Palestinian PM presents resignation, Arafat refuses
Prime Minister Ahmed Qureia submitted his resignation Saturday to Yasser Arafat, plunging the Palestinian government into crisis, but Arafat rejected it, a top official said.
The resignation came as Qureia and Arafat discussed a shake-up of security forces during a rapidly deteriorating security situation in the Gaza Strip. Six people, including the national police chief and four French charity workers, were briefly kidnapped in Gaza a day earlier.
Saeb Erakat, a Palestinian Cabinet minister, said Qureia told members of the legislative council that he submitted his resignation to Arafat, but that the Palestinian leader refused to accept it.
Qureia, also known as Abu Ala, was appointed in September 2003, when the first prime minister of the Palestinian government, Mahmoud Abbas, quit after just four months on the job.
Arafat's rejection of Qureia's resignation left his status uncertain, and it was unclear whether Qureia would continue to lead the government.
The prime minister, one of the main negotiators of the 1993 Oslo peace agreement with Israel that created the Palestinian Authority, proved incapable of asserting his authority over the official security services or over the militant groups which led attacks against Israel in the Palestinian territories and in Israel itself.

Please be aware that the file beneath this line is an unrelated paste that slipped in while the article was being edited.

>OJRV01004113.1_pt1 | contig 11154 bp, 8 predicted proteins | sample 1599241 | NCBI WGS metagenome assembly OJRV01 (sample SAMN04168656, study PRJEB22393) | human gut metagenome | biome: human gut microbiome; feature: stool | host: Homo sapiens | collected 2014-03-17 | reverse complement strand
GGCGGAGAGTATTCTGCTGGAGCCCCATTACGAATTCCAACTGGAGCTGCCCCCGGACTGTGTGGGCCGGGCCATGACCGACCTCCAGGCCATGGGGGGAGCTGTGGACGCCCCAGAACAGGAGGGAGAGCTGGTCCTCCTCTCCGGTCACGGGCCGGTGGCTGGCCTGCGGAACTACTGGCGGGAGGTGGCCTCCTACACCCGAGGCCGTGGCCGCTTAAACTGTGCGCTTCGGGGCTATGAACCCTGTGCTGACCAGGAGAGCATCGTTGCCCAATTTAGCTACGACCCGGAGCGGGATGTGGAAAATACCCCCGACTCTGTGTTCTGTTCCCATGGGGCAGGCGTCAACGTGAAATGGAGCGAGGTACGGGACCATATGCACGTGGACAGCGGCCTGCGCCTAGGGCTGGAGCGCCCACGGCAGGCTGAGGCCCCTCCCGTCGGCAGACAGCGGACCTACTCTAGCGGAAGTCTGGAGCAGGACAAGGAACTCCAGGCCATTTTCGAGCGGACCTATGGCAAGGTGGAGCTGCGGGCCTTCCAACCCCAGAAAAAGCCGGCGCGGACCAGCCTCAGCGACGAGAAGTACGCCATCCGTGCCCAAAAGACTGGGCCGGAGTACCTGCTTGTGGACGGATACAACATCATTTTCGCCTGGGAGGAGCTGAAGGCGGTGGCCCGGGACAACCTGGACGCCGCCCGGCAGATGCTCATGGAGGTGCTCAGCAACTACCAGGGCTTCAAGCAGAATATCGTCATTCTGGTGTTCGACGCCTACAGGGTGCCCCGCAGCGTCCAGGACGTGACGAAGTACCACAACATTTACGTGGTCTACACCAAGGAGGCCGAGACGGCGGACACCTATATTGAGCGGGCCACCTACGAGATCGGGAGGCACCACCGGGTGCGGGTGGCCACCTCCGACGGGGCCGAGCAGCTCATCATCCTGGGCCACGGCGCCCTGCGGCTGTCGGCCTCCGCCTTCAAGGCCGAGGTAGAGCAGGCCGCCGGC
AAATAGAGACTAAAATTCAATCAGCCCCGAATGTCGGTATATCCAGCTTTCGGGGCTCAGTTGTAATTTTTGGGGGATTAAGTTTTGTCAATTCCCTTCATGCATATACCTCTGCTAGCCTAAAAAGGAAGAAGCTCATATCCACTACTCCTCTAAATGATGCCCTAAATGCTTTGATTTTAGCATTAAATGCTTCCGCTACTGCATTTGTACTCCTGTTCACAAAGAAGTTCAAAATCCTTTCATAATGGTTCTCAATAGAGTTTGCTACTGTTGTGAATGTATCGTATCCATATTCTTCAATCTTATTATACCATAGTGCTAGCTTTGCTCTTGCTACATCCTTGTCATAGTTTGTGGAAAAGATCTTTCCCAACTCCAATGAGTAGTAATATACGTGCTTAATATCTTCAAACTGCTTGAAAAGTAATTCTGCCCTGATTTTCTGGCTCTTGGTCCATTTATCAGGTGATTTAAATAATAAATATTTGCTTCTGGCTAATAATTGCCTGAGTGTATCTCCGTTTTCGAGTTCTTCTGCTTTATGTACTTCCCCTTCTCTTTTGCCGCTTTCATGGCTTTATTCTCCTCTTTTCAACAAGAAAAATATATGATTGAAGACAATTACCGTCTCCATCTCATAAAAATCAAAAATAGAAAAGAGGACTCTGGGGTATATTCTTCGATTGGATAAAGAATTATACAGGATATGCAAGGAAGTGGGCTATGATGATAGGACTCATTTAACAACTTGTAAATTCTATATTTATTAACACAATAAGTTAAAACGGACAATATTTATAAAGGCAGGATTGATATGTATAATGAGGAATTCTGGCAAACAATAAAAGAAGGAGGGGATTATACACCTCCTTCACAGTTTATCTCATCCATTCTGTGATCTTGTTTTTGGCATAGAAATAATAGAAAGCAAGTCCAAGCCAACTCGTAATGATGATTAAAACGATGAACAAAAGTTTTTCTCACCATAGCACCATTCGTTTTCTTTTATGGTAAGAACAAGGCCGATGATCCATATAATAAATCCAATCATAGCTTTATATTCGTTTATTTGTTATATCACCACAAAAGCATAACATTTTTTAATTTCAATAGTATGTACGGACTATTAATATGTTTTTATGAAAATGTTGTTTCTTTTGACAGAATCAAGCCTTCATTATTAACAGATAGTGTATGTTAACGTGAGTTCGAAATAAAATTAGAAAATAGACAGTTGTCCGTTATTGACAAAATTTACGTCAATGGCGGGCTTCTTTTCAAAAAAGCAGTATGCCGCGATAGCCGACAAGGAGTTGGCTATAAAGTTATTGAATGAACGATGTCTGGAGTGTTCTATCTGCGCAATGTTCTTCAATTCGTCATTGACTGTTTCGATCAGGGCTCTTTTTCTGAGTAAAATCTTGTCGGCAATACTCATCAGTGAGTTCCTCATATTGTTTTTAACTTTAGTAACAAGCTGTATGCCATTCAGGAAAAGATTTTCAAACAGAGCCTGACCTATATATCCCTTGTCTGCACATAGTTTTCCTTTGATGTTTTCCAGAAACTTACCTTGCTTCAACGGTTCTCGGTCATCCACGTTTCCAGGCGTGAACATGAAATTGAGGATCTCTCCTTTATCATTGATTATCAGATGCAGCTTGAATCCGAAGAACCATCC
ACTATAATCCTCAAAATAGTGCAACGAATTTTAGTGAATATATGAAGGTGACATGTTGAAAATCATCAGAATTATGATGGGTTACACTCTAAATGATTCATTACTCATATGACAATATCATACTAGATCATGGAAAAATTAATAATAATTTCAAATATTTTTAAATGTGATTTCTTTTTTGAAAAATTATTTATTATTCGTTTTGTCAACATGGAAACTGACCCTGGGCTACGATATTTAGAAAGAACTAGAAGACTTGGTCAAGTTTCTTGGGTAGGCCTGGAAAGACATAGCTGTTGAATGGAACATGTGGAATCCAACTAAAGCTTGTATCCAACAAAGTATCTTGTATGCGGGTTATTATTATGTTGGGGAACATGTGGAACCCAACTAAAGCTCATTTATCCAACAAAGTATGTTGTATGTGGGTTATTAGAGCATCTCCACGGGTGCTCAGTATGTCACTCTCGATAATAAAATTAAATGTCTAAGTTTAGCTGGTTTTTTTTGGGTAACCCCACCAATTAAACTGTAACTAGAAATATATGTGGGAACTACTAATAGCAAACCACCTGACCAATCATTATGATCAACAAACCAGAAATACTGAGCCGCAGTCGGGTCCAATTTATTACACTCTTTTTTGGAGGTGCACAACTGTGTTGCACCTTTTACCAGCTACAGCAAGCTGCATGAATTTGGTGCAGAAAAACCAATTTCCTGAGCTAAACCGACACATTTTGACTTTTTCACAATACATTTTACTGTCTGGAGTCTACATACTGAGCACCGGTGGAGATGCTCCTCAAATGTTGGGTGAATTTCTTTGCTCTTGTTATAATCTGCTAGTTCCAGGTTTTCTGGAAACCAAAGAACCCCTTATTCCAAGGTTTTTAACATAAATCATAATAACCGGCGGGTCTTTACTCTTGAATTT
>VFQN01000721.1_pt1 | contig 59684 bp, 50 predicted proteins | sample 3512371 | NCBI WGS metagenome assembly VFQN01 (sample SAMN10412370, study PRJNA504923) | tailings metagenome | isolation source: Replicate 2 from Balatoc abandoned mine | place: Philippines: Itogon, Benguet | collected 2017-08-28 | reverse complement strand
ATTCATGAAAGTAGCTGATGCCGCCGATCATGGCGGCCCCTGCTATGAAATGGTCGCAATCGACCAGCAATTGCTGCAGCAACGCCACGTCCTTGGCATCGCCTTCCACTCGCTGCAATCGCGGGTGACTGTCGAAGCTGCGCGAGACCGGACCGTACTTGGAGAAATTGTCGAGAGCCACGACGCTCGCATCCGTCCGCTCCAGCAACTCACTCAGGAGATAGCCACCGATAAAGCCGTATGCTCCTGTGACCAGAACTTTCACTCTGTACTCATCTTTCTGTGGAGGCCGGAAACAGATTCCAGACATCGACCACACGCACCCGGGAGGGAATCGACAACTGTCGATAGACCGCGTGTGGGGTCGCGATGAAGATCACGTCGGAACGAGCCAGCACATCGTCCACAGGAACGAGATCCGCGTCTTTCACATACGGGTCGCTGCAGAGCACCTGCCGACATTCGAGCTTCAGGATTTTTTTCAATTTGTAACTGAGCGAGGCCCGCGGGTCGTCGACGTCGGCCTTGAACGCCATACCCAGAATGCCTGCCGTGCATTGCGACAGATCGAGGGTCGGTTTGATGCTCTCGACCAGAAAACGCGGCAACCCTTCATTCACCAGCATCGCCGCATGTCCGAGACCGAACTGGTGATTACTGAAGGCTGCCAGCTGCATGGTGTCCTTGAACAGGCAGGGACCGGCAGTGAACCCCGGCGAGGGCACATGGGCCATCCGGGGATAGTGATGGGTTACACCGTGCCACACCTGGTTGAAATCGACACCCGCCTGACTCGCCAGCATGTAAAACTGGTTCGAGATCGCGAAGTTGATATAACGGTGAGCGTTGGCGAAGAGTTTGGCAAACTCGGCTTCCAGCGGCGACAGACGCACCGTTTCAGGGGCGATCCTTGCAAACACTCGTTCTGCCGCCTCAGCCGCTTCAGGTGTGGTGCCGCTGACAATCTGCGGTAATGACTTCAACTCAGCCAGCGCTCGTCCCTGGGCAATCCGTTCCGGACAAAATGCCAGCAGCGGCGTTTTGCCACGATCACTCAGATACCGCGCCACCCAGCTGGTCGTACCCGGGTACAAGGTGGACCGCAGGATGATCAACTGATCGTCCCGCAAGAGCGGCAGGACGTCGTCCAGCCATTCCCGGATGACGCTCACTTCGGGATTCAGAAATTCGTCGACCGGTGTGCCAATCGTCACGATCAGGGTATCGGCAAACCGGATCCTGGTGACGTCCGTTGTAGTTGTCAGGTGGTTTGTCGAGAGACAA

Unlike his predecessor, Qureia never met Israeli Prime Minister Ariel Sharon or other top Israeli cabinet officials.
Early Saturday, Arafat's National Security Council declared a state of emergency and sent troops to protect government buildings and officials from militant factions.
There have been several shake-ups of the Palestinian security services since the outbreak of Israeli-Palestinian fighting nearly four years ago, but none lived up to the international community's expectations for reform.
However, the latest realignment appeared to be more sweeping than any previous attempt.
The Palestinian government declared an emergency after Police Chief Ghazi Jabali and another senior security officer were seized by militants Friday and later released.
Four French charity workers also were abducted and held for several hours, as militants made an apparent show of force before the announced withdrawal of Israeli forces and thousands of settlers from the Gaza Strip.
"This is a true disaster," Qureia said Saturday outside his offices before meeting Arafat. "This is a level of chaos that we have never seen before."
Egypt and the quartet of international peacemakers — the United States, Russia, the United Nations and the European Union — have been pressing Arafat to bring rival security factions under unified control. More than a dozen security branches now operate in the areas, often fighting each other.
An Egyptian plan specifically called for the streamlining of the services into three branches in Gaza and the West Bank.
Arafat aide Nabil Abu Rdeneh said the security forces would be the national police, public security forces and intelligence.
Mousa Arafat, who has been with his first cousin since the early days of the Palestinian national struggle in 1965, replaced Abdel Razzak Al-Majaideh as national security chief. Al-Majaideh was considered ineffectual.
The Palestinian leader also appointed Saeb al-Ajez as the new police chief for the West Bank and Gaza, replacing Jabali who has been widely accused of corruption.
The chief of intelligence was not immediately named.